I spent a lot of the morning today not wanting to work. I got distracted by YouTube and installing a video game emulator on my laptop and the day just seemed to be falling apart. Some days are just like this and it’s important to recognize that sometimes that’s okay. But when you really need to get working there’s a quick mindset you can get into that will help you through it.
Here are the two things you should think about doing when you don’t feel like working:
- Keep working with the knowledge that you’ll only feel better after you begin working.
- If you do start working and continue to struggle, take a break for ten minutes. If you’re feeling burnt out, take the day off.
I’ve been using these two principles when I’ve had a hard time getting to work and I never cease to be amazed at how well they turn my day around. It worked for me today, and this is the whole reason I’m even writing this right now!
Let’s get into the details of why they’re so effective and how to use them so you can know just what to do when you don’t feel like working.
1. Keep Working Anyway Knowing That You’ll Feel Better After You Start
This principle is best summed up by one of my favorite quotes:
“It is easier to act yourself into a new way of feeling than to feel yourself into a new way of acting.” — Harry Stack Sullivan
I’ve memorized this and repeat it to myself whenever I’m having a hard time getting going with anything. I imagine myself going through the actions of running, writing, or playing with my kids, and realize that I’m happiest when I do those things. And I’m unhappiest when I’m overthinking these goals and holding back from just doing them.
Whenever you don’t feel like working, take a moment to visualize what it’s like to be doing the work. Picture yourself slowly going through the motions of the parts you enjoy. And for the parts you don’t like as much, create a vivid mental image of how you’ll feel when you’re done.
Sometimes, though, this mental work can make you overthink even more, and get you more stuck in not wanting to work. When that happens, try the 5-second rule. Count down from 5 to 1 and when you hit 1 just begin without thinking.
To make this even easier, set a timer and tell yourself you’ll only work for 5 minutes then take a break. Chances are you’ll end up working longer than that anyway.
Keep repeating these mental practices to make them stick. Stop overthinking how easy or hard work is or how much you don’t want to do it. With practice, you’ll improve at just getting started. That feeling of not wanting to work will grow weaker, and you’ll become more productive.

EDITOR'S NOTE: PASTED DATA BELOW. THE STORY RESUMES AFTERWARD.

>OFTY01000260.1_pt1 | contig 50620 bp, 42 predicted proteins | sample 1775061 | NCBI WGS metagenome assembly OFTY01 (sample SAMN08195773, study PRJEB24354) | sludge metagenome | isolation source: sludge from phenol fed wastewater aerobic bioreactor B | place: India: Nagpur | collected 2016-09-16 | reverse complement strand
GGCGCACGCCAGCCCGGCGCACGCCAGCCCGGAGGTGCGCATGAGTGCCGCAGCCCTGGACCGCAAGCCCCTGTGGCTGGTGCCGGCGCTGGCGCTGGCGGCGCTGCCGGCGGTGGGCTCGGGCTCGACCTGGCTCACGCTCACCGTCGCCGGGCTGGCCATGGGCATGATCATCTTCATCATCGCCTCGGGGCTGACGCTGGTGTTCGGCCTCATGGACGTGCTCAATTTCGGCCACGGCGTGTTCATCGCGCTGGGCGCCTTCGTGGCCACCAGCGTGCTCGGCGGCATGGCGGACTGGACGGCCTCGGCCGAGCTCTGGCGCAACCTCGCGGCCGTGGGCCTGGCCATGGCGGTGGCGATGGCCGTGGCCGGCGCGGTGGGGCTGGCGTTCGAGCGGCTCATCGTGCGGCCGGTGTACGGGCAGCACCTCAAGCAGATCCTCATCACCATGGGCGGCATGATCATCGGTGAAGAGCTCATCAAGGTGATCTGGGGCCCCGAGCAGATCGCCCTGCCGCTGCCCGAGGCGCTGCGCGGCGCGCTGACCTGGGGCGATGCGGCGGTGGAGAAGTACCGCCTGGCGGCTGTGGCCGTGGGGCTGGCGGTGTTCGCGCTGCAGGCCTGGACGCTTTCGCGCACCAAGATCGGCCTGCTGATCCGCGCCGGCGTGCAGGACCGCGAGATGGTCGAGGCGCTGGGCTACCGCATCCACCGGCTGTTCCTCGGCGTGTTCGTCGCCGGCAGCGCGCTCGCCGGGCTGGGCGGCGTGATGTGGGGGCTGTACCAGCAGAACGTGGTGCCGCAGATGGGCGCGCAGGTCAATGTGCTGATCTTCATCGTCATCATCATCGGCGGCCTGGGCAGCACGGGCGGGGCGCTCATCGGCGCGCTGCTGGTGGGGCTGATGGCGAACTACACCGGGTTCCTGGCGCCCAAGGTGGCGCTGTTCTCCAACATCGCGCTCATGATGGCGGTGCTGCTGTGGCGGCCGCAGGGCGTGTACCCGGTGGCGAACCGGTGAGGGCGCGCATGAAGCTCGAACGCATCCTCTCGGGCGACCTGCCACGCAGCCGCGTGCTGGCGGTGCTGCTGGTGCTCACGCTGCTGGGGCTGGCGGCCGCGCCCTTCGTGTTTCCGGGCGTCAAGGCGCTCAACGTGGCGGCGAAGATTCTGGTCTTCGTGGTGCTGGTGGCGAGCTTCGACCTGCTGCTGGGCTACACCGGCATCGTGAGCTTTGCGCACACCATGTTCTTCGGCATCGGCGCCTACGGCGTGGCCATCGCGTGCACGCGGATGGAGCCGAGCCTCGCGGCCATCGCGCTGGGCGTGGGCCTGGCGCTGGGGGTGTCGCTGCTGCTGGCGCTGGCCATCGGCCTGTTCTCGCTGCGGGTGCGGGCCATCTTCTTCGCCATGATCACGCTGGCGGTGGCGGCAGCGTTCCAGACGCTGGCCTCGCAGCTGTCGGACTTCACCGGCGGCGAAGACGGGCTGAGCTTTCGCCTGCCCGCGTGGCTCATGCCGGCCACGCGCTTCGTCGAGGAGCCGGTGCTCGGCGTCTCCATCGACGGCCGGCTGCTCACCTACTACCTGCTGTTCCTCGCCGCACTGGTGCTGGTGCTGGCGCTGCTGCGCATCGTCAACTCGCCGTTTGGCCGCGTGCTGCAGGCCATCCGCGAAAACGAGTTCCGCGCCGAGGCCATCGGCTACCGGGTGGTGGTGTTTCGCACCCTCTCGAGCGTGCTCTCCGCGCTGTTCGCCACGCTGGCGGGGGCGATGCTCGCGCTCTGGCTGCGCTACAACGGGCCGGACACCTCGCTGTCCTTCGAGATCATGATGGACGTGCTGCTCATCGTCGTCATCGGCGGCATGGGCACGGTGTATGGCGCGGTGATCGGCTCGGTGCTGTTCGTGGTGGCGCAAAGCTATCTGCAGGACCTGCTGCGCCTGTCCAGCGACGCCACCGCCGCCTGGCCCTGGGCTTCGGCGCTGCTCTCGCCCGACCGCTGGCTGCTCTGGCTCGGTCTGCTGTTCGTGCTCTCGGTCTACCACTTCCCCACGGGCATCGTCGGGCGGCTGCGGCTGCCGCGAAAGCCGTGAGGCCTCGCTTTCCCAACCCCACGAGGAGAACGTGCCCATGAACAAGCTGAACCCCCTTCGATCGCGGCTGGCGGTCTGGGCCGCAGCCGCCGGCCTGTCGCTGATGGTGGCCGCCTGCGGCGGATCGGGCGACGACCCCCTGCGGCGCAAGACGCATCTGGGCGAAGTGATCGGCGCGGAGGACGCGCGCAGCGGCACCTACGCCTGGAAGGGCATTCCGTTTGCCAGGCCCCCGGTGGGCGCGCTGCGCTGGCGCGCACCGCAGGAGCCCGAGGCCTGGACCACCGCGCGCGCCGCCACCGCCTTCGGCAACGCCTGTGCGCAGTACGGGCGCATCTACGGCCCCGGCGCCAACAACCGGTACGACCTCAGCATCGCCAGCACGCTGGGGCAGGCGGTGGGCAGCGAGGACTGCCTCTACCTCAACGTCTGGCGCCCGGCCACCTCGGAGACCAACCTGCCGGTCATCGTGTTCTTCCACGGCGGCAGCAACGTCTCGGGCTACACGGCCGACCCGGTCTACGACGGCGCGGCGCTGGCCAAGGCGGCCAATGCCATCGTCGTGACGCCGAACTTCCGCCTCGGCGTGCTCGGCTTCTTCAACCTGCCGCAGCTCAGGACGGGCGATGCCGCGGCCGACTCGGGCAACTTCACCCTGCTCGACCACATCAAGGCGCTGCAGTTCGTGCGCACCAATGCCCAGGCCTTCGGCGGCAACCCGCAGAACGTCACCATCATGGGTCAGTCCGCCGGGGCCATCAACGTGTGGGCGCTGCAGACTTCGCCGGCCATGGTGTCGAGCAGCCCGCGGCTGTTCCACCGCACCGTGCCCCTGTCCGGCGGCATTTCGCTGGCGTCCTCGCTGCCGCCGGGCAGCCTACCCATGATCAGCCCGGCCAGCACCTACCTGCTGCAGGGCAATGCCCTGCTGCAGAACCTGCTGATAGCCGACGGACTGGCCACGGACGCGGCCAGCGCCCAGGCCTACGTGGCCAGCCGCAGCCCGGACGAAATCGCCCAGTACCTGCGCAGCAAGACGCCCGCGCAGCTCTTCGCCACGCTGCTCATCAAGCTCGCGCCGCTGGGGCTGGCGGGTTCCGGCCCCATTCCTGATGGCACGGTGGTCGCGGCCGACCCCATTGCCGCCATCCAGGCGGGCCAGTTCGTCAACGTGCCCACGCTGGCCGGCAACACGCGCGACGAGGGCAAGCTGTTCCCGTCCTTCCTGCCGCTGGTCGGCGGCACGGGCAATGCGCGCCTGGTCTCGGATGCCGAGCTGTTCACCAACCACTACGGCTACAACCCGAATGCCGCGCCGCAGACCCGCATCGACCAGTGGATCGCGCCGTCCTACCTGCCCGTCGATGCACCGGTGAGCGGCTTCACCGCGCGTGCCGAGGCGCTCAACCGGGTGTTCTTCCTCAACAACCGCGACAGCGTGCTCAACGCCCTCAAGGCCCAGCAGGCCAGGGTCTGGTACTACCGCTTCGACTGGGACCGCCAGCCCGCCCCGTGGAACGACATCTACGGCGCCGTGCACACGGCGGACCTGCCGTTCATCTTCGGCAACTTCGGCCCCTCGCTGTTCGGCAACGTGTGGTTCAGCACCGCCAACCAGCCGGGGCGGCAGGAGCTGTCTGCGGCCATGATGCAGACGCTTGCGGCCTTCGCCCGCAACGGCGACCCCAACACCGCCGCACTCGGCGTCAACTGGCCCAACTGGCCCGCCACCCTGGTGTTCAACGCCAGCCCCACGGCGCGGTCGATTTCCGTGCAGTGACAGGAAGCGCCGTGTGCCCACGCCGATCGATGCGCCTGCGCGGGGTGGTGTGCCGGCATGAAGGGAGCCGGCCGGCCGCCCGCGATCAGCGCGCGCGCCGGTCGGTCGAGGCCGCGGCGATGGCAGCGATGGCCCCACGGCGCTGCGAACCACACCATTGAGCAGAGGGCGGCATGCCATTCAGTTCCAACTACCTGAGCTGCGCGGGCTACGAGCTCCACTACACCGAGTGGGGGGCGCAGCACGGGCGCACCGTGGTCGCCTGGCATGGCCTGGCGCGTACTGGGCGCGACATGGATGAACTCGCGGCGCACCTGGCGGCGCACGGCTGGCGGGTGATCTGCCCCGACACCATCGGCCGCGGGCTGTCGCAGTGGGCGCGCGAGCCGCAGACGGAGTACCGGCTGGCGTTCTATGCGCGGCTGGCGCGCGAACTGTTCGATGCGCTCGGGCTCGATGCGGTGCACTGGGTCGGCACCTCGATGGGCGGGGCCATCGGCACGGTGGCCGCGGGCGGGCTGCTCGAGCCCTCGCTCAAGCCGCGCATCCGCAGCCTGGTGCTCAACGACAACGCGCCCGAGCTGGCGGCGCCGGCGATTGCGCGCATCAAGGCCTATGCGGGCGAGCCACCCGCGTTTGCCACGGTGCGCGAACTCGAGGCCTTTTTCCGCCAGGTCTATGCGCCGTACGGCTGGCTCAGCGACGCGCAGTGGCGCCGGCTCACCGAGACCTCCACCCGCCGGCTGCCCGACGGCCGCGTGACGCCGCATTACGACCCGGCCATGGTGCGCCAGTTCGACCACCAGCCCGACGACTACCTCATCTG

2. Take a Break
Sometimes, no matter what you try, you just can’t get yourself to work. If you find that you’re having a really difficult time, step away from whatever you’re trying to do, whether it’s work, exercise, or any other goal. How long you need to be away depends on how hard you’ve been working recently.
There are two scenarios to consider here:
- You’ve been lazy for a while now and haven’t gotten much done. In this case, you need to take short breaks to reset your mind, then get back to work. These should be no longer than about ten minutes, but they can be frequent throughout the day. Don’t push yourself too hard at first though. If you can stay consistent then you’ll break the habit of laziness, and to get that consistency you need to do it one bit at a time.
- Most of the time you’re a hard worker but this day or week you just feel off. If this is how you’re feeling, it’s time for a day or even a week off. Examine how long it’s been since you’ve had a vacation. If it’s been a while, you’ll have the answer right away—it’s time to take a bigger break. And if you have kids or your last vacation was recent but wasn’t as relaxing as you had hoped, go ahead and take a day for just yourself.
If neither of these seems to be working then don’t give up hope yet. You may be trying to climb the wrong ladder.
So often we set goals that others want for us but that we’re not really motivated enough to actually finish. We get into the careers that our parents and everybody else tell us we should do. Or we try to exercise in the way that everybody else thinks is best.
This is easy to see when someone you don’t trust tells you something that they think you should do. A stranger on the internet might not change your mind about something. But it can be a lot harder to see through the flaws in a goal that a mentor or close friend thinks is best for you.
If you’re finding that your career, exercise routine, or any other goal just isn’t working for you, don’t be afraid to quit. That feeling of not wanting to work might be trying to tell you that it’s time for a change. Listen to it, act accordingly, and you’ll find that you’re much happier and that it’s much easier to want to work.
“When things are not happening as planned just stop worrying and take an unplanned break to regain yourself.” ― Giridhar Alwar
Working on your goals can be fun, but sometimes it’s just tough to get going. We all feel like not working from time to time, but these two practices will help you get through it:
- Get started anyway knowing that you’ll feel better as you work.
- Take a break if you’re feeling burnt out, but only take one for as long as you need.